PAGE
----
Generate a target list from a supplied IP netmask, or a starting and ending IP. Specify the netmask or start/end in the targets portion of the command line. If a network with netmask is given, the network and broadcast addresses will be excluded. ex. To ping the network, the specified command line could look like either:

 $ fping -g


 $ fping -g
-h,  --help

Print usage message.

-H,  --ttl=N

Set the IP TTL field (time to live hops).

-i,  --interval=MSEC

The minimum amount of time (in milliseconds) between sending a ping packet to any target (default is 10, minimum is 1).

-I,  --iface=IFACE

Set the interface (requires SO_BINDTODEVICE support).

-l,  --loop

Loop sending packets to each target indefinitely. Can be interrupted with Ctrl-C; statistics about responses for each target are then displayed.

-m,  --all

Send pings to each of a target host's multiple IP addresses (use of option '-A' is recommended).

-M,  --dontfrag

Set the "Don't Fragment" bit in the IP header (used to determine/test the MTU).

-n,  --name

If targets are specified as IP addresses, do a reverse-DNS lookup on them to print hostnames in the output.

-N,  --netdata

Format output for netdata (-l -Q are required). See: <http://my-netdata.io/>

-o,  --outage

Calculate "outage time" based on the number of lost pings and the interval used (useful for network convergence tests).

-O,  --tos=N

Set the typ of service flag (TOS). N can be either decimal or hexadecimal (0xh) format.

-p,  --period=MSEC

In looping or counting modes (-l, -c, or -C), this parameter sets the time in milliseconds that fping waits between successive packets to an individual target. Default is 1000 and minimum is 10.

-q,  --quiet

Quiet. Don't show per-probe results, but only the final summary. Also don't show ICMP error messages.

-Q,  --squiet=SECS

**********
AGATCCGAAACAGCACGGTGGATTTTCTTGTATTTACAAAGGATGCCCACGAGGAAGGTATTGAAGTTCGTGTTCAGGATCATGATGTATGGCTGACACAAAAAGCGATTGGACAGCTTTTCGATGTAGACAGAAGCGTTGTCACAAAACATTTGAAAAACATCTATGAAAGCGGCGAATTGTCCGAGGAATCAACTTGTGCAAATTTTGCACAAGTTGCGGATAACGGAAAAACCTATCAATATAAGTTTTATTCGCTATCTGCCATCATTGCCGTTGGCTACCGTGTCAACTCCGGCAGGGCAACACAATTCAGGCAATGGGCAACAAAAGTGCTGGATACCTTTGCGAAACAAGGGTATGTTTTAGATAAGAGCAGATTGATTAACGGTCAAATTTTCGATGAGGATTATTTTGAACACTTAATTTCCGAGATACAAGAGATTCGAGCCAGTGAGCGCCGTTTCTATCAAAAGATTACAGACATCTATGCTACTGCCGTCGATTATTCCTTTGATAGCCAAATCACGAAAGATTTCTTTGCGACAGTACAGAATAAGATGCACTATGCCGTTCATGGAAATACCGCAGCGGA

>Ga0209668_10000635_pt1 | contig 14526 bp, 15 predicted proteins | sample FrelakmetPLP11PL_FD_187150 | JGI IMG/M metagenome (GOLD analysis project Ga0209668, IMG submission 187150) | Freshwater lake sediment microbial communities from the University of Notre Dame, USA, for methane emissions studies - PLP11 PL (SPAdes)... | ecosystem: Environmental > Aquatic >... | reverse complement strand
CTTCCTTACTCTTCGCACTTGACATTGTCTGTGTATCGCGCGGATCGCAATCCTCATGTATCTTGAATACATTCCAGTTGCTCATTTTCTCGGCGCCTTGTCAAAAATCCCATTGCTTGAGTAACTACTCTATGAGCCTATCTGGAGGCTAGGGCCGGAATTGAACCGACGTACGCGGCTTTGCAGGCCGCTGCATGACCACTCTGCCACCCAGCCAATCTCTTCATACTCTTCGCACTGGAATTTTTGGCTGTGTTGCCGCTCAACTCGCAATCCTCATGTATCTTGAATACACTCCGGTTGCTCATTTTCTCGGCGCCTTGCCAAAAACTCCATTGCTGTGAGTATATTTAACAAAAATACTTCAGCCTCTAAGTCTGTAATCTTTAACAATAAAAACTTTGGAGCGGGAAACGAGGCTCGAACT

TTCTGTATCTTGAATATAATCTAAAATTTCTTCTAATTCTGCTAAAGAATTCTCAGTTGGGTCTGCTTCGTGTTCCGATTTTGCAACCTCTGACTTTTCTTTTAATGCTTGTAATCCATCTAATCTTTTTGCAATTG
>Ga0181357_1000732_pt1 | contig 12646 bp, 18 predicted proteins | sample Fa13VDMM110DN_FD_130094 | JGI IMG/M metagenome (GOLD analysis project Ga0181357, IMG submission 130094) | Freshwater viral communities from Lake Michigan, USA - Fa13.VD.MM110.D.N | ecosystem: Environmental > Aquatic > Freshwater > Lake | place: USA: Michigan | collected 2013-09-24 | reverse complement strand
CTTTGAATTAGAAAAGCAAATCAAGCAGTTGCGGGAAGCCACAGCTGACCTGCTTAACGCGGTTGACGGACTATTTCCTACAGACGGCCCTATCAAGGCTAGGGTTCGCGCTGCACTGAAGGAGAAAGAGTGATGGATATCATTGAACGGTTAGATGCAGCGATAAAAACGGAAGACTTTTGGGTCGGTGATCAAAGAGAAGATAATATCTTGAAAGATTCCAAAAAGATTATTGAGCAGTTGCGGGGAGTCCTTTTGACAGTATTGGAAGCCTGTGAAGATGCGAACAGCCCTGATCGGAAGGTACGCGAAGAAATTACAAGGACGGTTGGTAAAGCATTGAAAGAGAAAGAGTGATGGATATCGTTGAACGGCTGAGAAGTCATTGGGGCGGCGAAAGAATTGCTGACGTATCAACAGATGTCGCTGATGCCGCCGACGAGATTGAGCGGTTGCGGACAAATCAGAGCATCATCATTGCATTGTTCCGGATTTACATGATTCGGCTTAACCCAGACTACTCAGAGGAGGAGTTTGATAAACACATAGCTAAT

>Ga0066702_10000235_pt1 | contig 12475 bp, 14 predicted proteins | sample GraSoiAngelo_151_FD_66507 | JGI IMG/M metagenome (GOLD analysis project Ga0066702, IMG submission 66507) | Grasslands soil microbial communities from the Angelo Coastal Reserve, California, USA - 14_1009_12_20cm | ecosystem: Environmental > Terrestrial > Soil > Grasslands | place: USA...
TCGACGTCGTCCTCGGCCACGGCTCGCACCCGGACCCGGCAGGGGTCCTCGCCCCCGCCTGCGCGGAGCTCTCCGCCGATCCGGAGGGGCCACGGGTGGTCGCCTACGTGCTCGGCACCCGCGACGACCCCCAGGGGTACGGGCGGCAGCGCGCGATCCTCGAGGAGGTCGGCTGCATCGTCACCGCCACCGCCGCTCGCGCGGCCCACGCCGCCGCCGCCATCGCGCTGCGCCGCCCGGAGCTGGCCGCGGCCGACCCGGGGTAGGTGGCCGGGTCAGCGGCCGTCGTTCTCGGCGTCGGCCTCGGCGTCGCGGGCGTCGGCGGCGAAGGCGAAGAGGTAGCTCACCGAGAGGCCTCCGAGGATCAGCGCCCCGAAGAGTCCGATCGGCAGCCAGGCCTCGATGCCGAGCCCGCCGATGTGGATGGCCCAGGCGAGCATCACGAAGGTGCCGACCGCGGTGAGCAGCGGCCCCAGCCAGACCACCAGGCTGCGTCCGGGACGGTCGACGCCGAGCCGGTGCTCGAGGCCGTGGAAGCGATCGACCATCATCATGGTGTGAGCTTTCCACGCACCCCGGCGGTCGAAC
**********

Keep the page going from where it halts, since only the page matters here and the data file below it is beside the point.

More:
Like -q, but additionally show interval summary results every SECS seconds.

-r,  --retry=N

Retry limit (default 3). This is the number of times an attempt at pinging a target will be made, not including the first try.

-R,  --random

Instead of using all-zeros as the packet data, generate random bytes. Use to defeat, e.g., link data compression.

-s,  --stats

Print cumulative statistics upon exit.

-S,  --src=addr

Set source address.

-t,  --timeout=MSEC

Initial target timeout in milliseconds. In the default, non-loop mode, the default timeout is 500ms, and it represents the amount of time that fping waits for a response to its first request. Successive timeouts are multiplied by the backoff factor specified with -B.

In loop/count mode, the default timeout is automatically adjusted to match the "period" value (but not more than 2000ms). You can still adjust the timeout value with this option, if you wish to, but note that setting a value larger than "period" produces inconsistent results, because the timeout value can be respected only for the last ping.

Also note that any received replies that are larger than the timeout value, will be discarded.

-T n

Ignored (for compatibility with fping 2.4).

-u,  --unreach

Show targets that are unreachable.

-v,  --version

Print fping version information.

-x,  --reachable=N

Given a list of hosts, this mode checks if number of reachable hosts is >= N and exits true in that case.


Generate 20 pings to two hosts in ca. 1 second (i.e. one ping every 50 ms to each host), and report every ping RTT at the end:

 $ fping --quiet --interval=1 --vcount=20 --period=50


fping website: <http://www.fping.org>


Exit status is 0 if all the hosts are reachable, 1 if some hosts were unreachable, 2 if any IP addresses were not found, 3 for invalid command line arguments, and 4 for a system call failure.


If fping was configured with --enable-safe-limits, the following values are not allowed for non-root users:

See Also


Referenced By